I usually don’t post TWiM episodes here, but #90 has a lot of virology. In this episode, recorded in La Jolla, CA at the annual meeting of the Southern California Branch of the American Society for Microbiology, I first speak with Laurene Mascola, Chief of Acute Communicable Diseases at the Los Angeles County Department of Public Health. Dr. Mascola talks about how Los Angeles county has prepared for an outbreak of Ebola virus. Next up is David Persing, Executive Vice President and Chief Medical and Technology Officer at Cepheid. His company has developed an amazing, modular PCR machine that is brining rapid diagnosis everywhere, including the United States Post Office. And it might even be available on your refrigerator one day.
The Wild Types is an interview show about scientists hosted by Ushma Neill and Richard White. Ushma interviewed me for episode #2. The show name doesn’t refer to the fact that all scientists are wild (some are; I am not) but the genetic term referring to the strain or organism that is compared with mutants. As in, ‘the wild type virus was compared with the mutant virus that transmits among ferrets by the airborne route’.
On episode #308 of the science show This Week in Virology, Tom Solomon, an infectious disease doctor from Liverpool, talks with Vincent about viral central nervous system infections of global importance, Ebola virus, and running the fastest marathon dressed as a doctor.
You can find TWiV #308 at www.microbe.tv/twiv.
I have received many questions about whether immunizing with Reston virus could protect against infection with Ebola virus. Usually the question comes together with the statement ‘because Reston virus does not cause disease in humans’. I can think of two reasons why a Reston virus vaccine is not a good idea.
There have been very few confirmed human infections with Reston virus (4 according to Fields Virology 6th Edition), and although these individuals did not show signs of disease, the number is too small to make any conclusions. For example, if the case fatality ratio of Reston virus in humans were 1%, we might not have yet seen any deaths due to the small number of confirmed infections. However if we were to immunize a million people with a Reston virus vaccine, and the case fatality ratio were 1%, there would be 10,000 deaths, obviously an unacceptable rate for a vaccine. As the virus causes disease in nonhuman primates, and there are so few human infections, it is not possible to know the case fatality ratio.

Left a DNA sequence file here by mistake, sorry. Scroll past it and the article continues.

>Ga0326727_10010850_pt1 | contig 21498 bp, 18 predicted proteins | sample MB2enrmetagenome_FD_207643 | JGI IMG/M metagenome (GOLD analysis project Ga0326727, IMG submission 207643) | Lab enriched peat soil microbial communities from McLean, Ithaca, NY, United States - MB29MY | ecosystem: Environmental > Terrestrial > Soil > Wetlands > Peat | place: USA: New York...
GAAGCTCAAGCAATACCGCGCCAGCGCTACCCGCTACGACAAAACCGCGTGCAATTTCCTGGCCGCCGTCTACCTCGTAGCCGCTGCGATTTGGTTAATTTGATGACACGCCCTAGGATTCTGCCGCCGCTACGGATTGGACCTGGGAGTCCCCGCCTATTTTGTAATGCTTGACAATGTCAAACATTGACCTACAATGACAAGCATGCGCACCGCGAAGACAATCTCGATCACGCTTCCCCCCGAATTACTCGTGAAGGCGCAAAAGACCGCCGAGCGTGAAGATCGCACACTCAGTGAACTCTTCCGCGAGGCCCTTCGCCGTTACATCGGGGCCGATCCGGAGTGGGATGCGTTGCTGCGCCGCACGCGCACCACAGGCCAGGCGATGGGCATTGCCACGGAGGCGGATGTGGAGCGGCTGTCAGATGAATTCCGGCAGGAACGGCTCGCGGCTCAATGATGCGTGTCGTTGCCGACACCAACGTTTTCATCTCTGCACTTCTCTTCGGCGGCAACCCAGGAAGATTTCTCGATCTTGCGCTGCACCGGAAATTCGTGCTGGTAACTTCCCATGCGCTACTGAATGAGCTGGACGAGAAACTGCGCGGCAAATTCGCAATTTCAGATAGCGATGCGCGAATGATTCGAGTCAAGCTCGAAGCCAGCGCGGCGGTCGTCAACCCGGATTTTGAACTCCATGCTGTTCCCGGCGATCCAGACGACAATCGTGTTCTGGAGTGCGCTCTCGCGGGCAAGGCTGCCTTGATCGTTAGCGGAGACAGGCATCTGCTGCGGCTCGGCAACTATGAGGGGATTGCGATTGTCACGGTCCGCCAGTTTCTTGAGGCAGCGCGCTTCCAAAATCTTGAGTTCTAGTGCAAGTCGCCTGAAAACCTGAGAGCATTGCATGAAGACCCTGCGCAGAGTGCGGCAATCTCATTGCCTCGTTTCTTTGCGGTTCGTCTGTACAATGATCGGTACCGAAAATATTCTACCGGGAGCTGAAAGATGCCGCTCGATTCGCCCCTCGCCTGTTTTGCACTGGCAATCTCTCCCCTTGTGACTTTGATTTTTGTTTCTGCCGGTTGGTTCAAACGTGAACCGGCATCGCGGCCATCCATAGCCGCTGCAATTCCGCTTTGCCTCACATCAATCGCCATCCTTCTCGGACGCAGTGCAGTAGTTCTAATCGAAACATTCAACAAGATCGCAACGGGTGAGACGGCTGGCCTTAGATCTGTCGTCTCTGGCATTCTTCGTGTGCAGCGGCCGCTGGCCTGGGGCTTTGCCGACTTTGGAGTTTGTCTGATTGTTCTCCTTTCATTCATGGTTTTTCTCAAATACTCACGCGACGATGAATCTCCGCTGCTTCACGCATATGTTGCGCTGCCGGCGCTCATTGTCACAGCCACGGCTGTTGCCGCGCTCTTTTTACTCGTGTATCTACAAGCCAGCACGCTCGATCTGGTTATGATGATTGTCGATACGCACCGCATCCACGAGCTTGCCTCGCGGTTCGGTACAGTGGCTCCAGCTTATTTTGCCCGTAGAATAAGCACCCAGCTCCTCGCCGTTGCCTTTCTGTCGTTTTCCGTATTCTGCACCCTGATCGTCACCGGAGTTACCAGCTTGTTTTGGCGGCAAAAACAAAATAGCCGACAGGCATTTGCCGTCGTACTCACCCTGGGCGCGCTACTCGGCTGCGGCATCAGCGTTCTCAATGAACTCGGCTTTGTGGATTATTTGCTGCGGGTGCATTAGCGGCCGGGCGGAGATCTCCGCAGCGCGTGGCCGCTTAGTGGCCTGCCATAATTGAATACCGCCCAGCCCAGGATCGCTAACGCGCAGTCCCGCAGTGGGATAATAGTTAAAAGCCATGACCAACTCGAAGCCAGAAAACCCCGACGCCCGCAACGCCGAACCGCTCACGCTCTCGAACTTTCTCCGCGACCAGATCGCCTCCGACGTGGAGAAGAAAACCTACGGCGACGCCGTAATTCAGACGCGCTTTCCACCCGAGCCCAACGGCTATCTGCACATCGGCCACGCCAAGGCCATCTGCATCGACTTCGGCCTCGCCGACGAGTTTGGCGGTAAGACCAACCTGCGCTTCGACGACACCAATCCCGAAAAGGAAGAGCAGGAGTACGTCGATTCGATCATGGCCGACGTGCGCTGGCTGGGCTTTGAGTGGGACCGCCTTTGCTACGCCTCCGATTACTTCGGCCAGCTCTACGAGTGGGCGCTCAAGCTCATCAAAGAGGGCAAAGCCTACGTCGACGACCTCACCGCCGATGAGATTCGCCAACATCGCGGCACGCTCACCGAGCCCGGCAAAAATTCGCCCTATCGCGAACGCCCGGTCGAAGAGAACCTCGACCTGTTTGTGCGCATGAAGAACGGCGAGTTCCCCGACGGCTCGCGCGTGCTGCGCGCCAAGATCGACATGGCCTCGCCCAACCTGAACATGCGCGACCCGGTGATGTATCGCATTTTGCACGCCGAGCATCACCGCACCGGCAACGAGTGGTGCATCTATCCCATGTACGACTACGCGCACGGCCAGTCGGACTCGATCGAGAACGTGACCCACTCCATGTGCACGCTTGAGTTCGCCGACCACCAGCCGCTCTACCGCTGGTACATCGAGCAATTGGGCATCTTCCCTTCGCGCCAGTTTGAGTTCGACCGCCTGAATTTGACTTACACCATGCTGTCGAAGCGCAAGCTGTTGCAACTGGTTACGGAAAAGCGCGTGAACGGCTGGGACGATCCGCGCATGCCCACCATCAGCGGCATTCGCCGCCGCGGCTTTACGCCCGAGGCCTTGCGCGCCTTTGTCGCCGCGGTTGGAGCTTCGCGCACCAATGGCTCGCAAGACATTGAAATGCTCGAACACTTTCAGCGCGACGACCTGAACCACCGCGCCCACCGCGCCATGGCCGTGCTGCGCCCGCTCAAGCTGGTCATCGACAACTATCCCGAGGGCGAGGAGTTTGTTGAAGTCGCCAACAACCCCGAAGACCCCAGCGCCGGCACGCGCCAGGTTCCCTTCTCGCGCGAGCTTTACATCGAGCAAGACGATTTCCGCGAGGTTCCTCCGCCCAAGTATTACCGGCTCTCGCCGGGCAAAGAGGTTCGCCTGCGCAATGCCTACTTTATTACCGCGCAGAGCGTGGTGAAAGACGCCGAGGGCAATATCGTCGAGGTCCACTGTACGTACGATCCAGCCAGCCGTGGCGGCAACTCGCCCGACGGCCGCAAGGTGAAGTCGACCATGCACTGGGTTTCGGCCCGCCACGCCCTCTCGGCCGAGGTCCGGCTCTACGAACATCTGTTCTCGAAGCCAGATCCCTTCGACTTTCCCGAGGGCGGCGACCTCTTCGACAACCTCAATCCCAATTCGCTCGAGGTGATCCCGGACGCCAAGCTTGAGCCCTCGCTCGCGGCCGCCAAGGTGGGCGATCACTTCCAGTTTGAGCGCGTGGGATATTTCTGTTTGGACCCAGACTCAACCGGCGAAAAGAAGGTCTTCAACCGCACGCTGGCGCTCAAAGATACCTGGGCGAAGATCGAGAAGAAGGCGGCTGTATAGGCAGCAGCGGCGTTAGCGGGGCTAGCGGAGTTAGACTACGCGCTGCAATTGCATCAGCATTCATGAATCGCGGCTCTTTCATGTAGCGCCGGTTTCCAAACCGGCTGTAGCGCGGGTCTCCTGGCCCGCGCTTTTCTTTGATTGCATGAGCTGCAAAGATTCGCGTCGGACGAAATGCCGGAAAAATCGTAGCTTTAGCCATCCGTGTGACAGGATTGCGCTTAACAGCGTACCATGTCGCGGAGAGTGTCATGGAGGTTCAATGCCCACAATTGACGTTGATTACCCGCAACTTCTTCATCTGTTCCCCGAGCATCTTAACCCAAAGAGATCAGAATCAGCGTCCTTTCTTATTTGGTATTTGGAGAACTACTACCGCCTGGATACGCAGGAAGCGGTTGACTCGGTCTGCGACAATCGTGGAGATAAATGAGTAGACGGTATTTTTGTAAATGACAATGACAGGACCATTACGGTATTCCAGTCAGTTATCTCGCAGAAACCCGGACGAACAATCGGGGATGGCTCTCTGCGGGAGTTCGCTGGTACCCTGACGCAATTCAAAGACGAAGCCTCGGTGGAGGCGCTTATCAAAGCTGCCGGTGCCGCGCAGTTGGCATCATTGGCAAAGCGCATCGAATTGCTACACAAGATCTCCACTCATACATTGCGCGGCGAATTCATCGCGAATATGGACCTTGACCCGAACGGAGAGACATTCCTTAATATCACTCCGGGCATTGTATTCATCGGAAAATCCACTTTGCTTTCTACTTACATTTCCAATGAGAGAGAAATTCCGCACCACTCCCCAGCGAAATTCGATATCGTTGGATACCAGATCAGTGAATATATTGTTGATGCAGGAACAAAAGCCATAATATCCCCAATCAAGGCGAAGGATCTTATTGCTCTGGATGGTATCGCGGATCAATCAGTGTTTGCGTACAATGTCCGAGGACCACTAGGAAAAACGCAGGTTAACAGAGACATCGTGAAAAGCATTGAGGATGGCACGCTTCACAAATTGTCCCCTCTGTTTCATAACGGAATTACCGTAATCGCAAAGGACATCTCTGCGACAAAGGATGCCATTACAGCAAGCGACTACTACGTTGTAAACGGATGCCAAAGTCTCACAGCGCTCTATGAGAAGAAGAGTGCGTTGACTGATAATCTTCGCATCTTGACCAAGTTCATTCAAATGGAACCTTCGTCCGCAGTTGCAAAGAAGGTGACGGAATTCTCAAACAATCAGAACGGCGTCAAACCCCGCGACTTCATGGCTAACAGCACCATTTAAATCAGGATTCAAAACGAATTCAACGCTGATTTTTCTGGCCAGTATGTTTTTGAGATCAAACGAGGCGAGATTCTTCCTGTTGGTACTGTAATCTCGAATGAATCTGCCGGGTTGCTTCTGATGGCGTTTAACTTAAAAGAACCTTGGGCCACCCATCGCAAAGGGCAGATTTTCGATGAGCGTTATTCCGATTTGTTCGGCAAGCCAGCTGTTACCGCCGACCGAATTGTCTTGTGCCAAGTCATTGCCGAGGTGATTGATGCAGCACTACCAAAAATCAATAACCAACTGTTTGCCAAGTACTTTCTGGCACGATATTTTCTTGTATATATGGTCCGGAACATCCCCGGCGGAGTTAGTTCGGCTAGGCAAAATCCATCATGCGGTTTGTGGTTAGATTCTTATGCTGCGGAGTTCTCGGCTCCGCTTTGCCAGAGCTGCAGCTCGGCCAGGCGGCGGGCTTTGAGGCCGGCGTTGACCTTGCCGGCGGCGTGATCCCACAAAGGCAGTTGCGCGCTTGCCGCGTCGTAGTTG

The other problem is that in general, infection with one of the Ebolaviruses does not confer protection against the others*. For example, animals that survive challenge with Ebola virus (Zaire) are not protected from infection with Sudan virus. For this reason, vaccines need to be prepared against representatives of all the species. I am not aware of any animal studies that have assessed whether Reston virus infection protects from infection with the other Ebolaviruses, but there is no reason to believe that such cross-protection would be achieved.
Vaccines are currently being tested against Ebola virus (species Zaire ebolavirus), cause of the outbreak in west Africa.
*Thanks to Andrea Marzi for information on cross-protection.
When the first case of Ebola virus infection was detected at the Firestone Liberia, Inc. rubber tree plantation in March of this year, the company needed to prevent the virus from spreading among their 8,500 employees. The company established an incident management system, developed procedures for early detection of infection, enforced infection control guidelines, and provided different levels of management for contacts depending on their exposure. The company did a remarkable job of isolating and caring for patients and limiting transmission to health care workers and family members. A description of this program, just issued by Morbidity and Mortality Weekly Report, is a must read.
I found the following paragraph, Community Reintegration of Ebola Survivors, perhaps the most significant in the report:
To prepare communities for the return of Ebola survivors and minimize potential stigmatization, Firestone established a survivor reintegration program. The program consisted of community education, whereby members of the reintegration team explained that the survivor had been declared Ebola-free and no longer contagious, and a survivor welcome celebration. The celebrations were prepared by the community with assistance from the reintegration team and attended by MOHSW, Firestone staff, and clergy. Each survivor was presented a medical certificate and an opportunity to share his or her experience. The celebrations were broadcast on radio and recorded for future programs for Ebola education in the community. In addition, Firestone donated a solidarity package to the survivor, which included essential household items (e.g., mattress, bedding material, and mosquito net).
Among all our discussion of virus fatality, transmission, virulence, fomites, and vaccines, we should remember that people are contracting the virus. At all stages of disease they need to be treated with humanity.